‘He’s the best baseball player I ever saw’

We went to our last Sounds game of the season Saturday night.

Nashville beat Memphis 6-3. We stayed after the game for fireworks and so Things 1 and 2 could join 1,000 other kids in running the bases.

Before we left the house, I read online that one of our best hitters, a guy named Taylor Green, had been called up from the Triple-A Sounds to join the Milwaukee Brewers, and I remembered the time we went to a late-season game 5 summers ago, and Thing 1’s favorite player wasn’t there.

Corey Hart (photo by majorvols/Flickr)

Thing 1 was only 6 years old, but she’d noticed that Corey Hart would usually get on base if not drive it out of the ballpark, and when he wasn’t there, she noticed.

When we got home, Thing 1 got ready for bed, and I went online to find out what had happened to Corey Hart.

“He’s been called up,” I told her. “He’s gone to play for Milwaukee.”

It was late, Thing 1 was tired, and she started sobbing.

“What’s wrong?”

“I miss him!” she said.

“It’s OK. This is a good thing. The guys who play for Nashville want to play for Milwaukee.”

“When’s he coming back?” she asked.

“Well, unless he gets hurt or something, he probably won’t be back. He’s playing for Milwaukee now.”

Thing 1 began crying harder and said, “I want to send him a letter.”

I thought that was very sweet. “What do you want to say?” I asked.

“COME BACK!”

“OK,” I said. “We can write him a letter in the morning. Time for bed.”

She was still crying a little when I tucked her in. “It’s OK,” I told her. “He’s happy. This is what he wanted.”

She said, “I miss him. He’s the best baseball player I ever saw.”

She was asleep before I could turn out the light.

A quick lesson in sportsmanship

Photo by Skoch3 via Wikipedia

Thing 2 (the 5-year-old) is playing coach-pitch baseball.

This is where the coach pitches, and after 5, 6 or 7 strikes (the rules aren’t fixed), the batter uses a tee. They play 3 innings. No one is ever called out, and an inning lasts until everyone hits the ball and circles the bases. They don’t keep score, but if they did, each side’s score would be the number of players who showed up, multiplied by 3. It’s a practice league. They’re learning the fundamentals, and that’s about it.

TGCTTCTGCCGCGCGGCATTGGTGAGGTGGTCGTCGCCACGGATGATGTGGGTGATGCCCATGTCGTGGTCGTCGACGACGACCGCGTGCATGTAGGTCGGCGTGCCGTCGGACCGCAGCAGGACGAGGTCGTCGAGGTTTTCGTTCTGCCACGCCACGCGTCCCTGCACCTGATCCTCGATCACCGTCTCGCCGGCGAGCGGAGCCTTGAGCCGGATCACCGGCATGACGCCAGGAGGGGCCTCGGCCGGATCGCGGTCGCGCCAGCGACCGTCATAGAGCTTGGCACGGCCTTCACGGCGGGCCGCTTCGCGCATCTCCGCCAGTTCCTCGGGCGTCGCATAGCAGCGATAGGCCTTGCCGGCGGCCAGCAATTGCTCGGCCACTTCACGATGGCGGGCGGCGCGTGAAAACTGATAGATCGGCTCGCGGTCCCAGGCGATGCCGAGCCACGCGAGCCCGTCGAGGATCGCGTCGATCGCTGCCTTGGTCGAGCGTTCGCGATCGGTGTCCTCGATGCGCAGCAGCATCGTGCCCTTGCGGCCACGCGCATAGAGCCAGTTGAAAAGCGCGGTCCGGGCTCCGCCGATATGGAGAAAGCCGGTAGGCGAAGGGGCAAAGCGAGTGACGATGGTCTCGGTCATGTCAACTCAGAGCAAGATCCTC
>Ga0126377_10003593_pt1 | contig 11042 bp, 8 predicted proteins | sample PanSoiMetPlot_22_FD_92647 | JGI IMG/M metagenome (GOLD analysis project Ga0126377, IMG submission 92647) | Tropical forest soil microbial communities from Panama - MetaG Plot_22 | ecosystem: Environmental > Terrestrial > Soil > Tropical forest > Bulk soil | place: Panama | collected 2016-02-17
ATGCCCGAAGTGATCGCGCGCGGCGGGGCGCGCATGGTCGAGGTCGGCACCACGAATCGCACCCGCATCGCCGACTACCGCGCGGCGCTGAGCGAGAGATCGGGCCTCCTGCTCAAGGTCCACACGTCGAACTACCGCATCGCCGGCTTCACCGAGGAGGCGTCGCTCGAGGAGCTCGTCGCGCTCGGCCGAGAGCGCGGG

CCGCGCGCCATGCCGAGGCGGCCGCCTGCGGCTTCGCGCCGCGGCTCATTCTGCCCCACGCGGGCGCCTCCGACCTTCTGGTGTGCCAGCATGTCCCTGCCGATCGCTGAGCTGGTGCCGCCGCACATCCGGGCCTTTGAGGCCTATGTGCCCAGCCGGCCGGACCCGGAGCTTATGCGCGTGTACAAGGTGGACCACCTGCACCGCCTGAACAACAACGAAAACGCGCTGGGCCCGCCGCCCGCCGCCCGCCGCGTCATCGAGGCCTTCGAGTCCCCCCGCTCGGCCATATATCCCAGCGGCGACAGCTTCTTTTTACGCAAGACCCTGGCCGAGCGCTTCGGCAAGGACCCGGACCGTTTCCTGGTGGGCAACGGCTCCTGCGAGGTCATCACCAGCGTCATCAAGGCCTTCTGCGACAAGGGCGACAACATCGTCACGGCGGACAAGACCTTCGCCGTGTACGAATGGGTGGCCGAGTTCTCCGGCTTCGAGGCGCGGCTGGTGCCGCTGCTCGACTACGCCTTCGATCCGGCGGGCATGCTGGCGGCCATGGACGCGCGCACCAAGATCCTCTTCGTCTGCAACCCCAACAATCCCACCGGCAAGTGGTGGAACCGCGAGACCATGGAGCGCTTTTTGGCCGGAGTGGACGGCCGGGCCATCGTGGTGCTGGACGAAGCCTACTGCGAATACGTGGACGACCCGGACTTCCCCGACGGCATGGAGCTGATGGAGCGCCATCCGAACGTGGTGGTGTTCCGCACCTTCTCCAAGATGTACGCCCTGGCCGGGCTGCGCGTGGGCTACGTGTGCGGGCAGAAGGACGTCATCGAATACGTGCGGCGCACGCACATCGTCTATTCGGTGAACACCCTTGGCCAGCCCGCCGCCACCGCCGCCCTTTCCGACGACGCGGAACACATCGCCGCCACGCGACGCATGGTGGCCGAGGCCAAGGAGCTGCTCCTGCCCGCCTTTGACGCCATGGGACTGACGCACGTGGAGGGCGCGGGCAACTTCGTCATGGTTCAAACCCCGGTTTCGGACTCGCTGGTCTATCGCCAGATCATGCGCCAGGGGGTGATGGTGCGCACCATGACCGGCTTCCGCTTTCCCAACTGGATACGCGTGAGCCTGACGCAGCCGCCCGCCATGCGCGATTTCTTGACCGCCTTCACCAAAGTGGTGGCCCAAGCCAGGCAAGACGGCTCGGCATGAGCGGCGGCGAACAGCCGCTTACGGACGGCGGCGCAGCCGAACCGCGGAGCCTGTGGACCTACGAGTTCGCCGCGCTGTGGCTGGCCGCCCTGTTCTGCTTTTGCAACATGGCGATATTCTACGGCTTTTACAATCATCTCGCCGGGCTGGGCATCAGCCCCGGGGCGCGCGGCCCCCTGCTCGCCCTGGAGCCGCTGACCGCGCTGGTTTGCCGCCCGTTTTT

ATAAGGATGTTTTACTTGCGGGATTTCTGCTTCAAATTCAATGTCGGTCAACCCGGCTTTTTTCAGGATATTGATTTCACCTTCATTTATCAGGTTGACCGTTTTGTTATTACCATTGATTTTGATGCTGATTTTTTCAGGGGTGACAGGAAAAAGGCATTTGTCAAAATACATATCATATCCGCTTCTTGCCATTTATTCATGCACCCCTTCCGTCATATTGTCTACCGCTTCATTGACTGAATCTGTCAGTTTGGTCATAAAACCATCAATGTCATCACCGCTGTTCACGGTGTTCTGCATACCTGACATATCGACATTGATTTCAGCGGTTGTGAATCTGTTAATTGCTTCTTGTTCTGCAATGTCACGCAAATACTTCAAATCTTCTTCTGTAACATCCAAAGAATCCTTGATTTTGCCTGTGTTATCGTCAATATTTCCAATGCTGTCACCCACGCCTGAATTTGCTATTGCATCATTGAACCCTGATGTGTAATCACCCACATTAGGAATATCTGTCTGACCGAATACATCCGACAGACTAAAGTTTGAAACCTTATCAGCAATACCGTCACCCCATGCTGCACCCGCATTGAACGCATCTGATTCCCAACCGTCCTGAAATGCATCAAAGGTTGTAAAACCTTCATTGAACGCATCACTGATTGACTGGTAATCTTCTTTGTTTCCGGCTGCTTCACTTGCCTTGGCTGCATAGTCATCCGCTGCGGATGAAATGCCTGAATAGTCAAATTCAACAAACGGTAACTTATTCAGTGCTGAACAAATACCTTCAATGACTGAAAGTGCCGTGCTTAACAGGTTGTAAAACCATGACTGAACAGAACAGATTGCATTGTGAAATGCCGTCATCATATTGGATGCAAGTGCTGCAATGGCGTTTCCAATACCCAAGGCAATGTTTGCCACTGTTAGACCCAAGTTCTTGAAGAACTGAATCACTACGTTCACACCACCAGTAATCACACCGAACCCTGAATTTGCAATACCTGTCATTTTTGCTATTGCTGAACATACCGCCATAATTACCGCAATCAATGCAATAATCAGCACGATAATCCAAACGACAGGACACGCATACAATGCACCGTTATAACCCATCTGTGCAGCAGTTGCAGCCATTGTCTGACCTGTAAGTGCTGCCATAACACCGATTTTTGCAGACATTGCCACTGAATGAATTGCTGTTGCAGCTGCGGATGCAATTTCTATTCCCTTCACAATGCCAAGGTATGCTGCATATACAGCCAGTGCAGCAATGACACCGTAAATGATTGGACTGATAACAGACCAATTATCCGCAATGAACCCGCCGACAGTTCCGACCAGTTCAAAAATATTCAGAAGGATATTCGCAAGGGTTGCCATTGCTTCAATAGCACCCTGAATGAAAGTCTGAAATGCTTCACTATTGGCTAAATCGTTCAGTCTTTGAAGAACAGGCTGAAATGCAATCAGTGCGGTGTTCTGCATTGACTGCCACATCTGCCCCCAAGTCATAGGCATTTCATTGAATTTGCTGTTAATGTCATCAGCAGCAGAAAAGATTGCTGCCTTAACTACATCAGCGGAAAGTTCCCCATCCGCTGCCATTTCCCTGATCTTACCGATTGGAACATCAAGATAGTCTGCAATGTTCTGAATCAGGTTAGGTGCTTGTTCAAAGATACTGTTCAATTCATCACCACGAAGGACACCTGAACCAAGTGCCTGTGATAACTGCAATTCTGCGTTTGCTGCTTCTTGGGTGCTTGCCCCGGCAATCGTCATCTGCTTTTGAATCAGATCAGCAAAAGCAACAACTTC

Thing 2, though, has also learned something about sportsmanship.

Max Patkin

He was playing 2nd base the other night, and he didn’t have a lot to do besides watch the game and think of funny ways to wear his baseball cap (he settled on wearing it sideways, kind of like Max Patkin).

Midway through the 2nd inning, Thing 2 started high-fiving the kids on the other team as they jogged from 1st to 2nd.

He didn’t care that the kids were on the other team, and he didn’t care that they might be “winning.” He knows how hard it is to hit the ball, and he thought he ought to congratulate them for doing it.

I know he’ll eventually outgrow that kind of enthusiasm, but I kind of hope he doesn’t.

When the N.Y. Yankees came to Appalachia

Today is Opening Day, the first day of baseball season. Opening Day means spring — real spring, not this chilly aboration we’re experiencing, but real spring — is finally here.

Opening Day is also as good excuse as any to talk about what is surely one of the niftiest — and most ill-conceived — promotions in minor-league baseball history, and it happened in the town where I grew up.

I’m from a place called Paintsville, Kentucky, population 3,800 in 1980. Paintsville is about 2 hours east of Lexington and about an hour south of the nearest interstate highway. Paintsville isn’t on anyone’s way anywhere, but, in 1978, thanks to the efforts of Paul Fyffe, who owned the town’s only radio station, it landed a minor-league baseball team.

Originally called the Hilanders, it soon became the Appalachian League’s Yankees’ affiliate.

(I posted a version of this story in July when the New York Yankees’ owner, George Steinbrenner, passed away, so, if you happened to read it then, I’ll understand if you click away now.)

In the summer of 1980, Darryl Strawberry signed with the Yankees arch rivals, the New York Mets, and he began his career down in Kingsport, Tennessee. Darryl Strawberry was already a star, a kid everyone knew would make the Hall of Fame someday, and, as luck would have it, he would play his first professional baseball game in Paintsville.

Paul Fyffe was a good businessman, and he saw this is a great way to get folks out to the ballpark. You could get in free if you brought a strawberry to the game, the concession stand sold nothing but strawberry pop, and Paul hired a helicopter to drop strawberries onto the field.

The game was a sellout, but, remember, we were the Yankees, and Darryl Strawberry was signed with the New York Mets, so when George Steinbrenner read in The Sporting News about his Rookie League team in eastern Kentucky throwing a big party for a kid who’d signed with the Mets, he had a conniption, and word was that he threatened to pull the team out of Paintsville on the spot.

I don’t know whether the talk was exaggerated or whether the league wouldn’t let the Yankees move, but the Yankees stayed in Paintsville through the ’82 season. (The Paintsville Tri-County Yankees won the league champion in ’79, ’80 and ’81 and finished second in ’82.)

When the Yankees finally left, Paul brought in the Brewers, but they lasted only a couple seasons, and no one came to replace them.

Strawberry, of course, wound up working for Steinbrenner and retired from the Yankees in ’99.

The high school ballpark where the Yankees played was torn down a few years ago and replaced with a nicer one. We visited my folks last weekend, and when I drove by the school, I missed seeing it.